Then there was the apocalyptic dream sequence Bruce had where the world seems to be controlled by a dictatorial Superman. I'm not sure where director, Zack Snyder, was going with this. Was this just a manifestation of Bruce's paranoid psyche or was this foreshadowing for something upcoming? I wouldn't put it past Snyder because he's proven there's method to his madness by building on the chaos of Man of Steel into this film. I reserve the right to revisit this and change my opinion at a later date. But, for now, it's another segment that wasn't bad, just puzzling why it was there.

Now, before I start to sound like "Negative Nelly", let me say, I think there's a lot to like about DoJ. As I mentioned before, Snyder and Warner Brothers had a plan starting with Man of Steel. Events that movie got ripped apart for like the callous destruction of Metropolis and Superman breaking Zod's neck are depicted that way for a reason. DoJ is the fallout, the consequence of those actions.

Snyder does a nice job building anticipation to the inevitable confrontation. Visually, both protagonists have never looked better. Batman projects an aura of danger. It oozes off him even as Bruce Wayne. Superman is the unbeatable powerhouse, majestic and indestructible (except when that pesky Kryptonite is around). There's also a terrific scene that gives you great insight on how the sun powers the Last Son of Krypton after he gets hit with a nuclear warhead. Excellent visuals showing how he goes from near death to vibrant and powerful once again. Lastly, love or hate the movie, how did you not get a few goosebumps when you saw the DC Trinity standing side by side onscreen for the first time?

The brief introduction we were given to the rest of the Justice League (Flash, Cyborg, Aquaman) made me little giddy, I'll be honest. I really think Aquaman is going to turn many heads with Jason Mamoa in the lead role. He looks impressive at least. At the very least, the character will hopefully stop being the butt of so many jokes when he's on the big screen.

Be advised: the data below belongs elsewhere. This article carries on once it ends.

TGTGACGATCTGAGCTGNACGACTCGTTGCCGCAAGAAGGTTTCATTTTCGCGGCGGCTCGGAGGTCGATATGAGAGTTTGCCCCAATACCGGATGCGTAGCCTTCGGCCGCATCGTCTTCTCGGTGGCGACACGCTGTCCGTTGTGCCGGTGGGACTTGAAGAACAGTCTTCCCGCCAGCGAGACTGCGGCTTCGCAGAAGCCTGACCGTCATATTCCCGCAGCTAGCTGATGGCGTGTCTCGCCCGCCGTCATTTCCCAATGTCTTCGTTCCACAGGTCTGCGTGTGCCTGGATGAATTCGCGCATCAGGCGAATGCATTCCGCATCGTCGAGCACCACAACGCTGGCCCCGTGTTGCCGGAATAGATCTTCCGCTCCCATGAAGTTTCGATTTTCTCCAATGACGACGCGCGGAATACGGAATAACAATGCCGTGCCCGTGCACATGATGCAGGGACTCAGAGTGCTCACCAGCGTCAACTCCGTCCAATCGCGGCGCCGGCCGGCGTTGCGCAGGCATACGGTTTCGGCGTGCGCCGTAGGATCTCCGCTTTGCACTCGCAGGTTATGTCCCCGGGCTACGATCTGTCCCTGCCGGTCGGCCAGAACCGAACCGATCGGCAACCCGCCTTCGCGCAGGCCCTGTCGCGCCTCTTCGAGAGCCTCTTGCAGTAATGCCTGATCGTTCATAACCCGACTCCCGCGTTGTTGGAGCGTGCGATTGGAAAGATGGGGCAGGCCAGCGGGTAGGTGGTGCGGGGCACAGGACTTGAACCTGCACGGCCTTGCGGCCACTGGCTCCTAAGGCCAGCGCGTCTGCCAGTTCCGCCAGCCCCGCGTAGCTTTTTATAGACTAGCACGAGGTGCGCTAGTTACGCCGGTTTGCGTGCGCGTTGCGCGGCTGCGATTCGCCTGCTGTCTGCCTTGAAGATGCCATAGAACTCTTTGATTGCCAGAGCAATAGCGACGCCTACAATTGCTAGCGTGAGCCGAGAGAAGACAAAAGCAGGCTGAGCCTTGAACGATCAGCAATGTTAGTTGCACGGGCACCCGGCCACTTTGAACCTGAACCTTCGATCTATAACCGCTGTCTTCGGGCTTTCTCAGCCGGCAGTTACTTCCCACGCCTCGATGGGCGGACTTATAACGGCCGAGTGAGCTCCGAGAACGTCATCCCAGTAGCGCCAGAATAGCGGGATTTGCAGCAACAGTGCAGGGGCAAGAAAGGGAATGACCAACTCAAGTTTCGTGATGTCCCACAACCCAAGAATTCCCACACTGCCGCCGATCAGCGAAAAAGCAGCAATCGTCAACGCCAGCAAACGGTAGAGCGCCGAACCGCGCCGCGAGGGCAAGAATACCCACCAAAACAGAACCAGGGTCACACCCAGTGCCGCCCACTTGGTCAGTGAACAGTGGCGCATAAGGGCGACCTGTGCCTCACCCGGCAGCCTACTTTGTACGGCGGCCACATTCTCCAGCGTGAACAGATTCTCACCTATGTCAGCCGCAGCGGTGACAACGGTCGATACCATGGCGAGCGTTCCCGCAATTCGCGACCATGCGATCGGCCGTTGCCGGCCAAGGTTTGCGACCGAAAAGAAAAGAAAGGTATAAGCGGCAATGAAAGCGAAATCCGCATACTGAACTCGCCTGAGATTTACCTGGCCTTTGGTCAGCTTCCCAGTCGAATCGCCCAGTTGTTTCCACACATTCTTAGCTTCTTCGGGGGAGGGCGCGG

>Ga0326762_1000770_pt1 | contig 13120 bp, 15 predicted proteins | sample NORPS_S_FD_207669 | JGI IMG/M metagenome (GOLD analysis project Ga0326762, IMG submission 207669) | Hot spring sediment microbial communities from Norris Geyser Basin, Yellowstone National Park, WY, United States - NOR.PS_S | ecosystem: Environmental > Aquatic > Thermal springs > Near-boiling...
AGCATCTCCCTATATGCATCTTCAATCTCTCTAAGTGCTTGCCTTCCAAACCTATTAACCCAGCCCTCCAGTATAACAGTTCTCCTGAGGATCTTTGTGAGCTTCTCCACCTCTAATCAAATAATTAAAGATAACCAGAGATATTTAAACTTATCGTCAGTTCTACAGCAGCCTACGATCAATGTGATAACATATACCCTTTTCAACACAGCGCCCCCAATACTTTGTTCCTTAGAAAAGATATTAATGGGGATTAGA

Much has been made of how different in tone the DC Cinematic Universe movies are going to be compared the Marvel Cinematic Universe. In reading some reviews of DoJ, a point has been driven home on how dour and dark it is. I've heard the same thing mentioned on sports talk radio! Well guess what? The DCCU doesn't have to be the same as the MCU. And, in a way, I'm glad it isn't. The path of least resistance would be Warner Brothers shaping their structure in much the same way as Marvel Studios did. And why not? The blueprint is there. It's an insanely successful one. I've had discussions in the past with friends and we've all wondered what Snyder and company were doing not following the "Marvel Way." DC and Warner are giving us a different flavor and there's nothing wrong with that. Marvel has already cornered the market on their version of universe building. Are their movies lighter in tone? Yes, but, it works for them. Although I will take issue with people who say their movies are so lighthearted, they're cartoonish. We've known Thanos is coming to kill everyone since the Avengers and every movie since then has had that shadow cast over it. But, I digress. The DCCU doesn't need to be a carbon copy. They're doing their own thing to differentiate themselves, and, to varying degrees, I think it's working for them. At least the powers that be have a clear plan. Let's give them the opportunity to execute it. As movie fans, particularly comic book fans, it's all good that we have two viable options. When in your lives did you EVER think geek culture would explode like this and become mainstream? There should be no Marvel vs. DC. Embrace it all is what I'll leave you with.

To make a long story short (too late, I know), Dawn of Justice is an important entry into movie lore. My hope, even as primarily a Marvel guy, is for this to do well and for the DCCU to take off and be every bit as viable as the MCU. Do I think they're there yet? No. I'm not standing up and cheering. But, I am intrigued. I want to see more. I want to go on this journey. At the very least, I think the DCCU has earned that much.

My grade?

***1/2 stars out of 5

a very solid...B

Again, if you like what you read and are interested my other reviews, please visit my blog at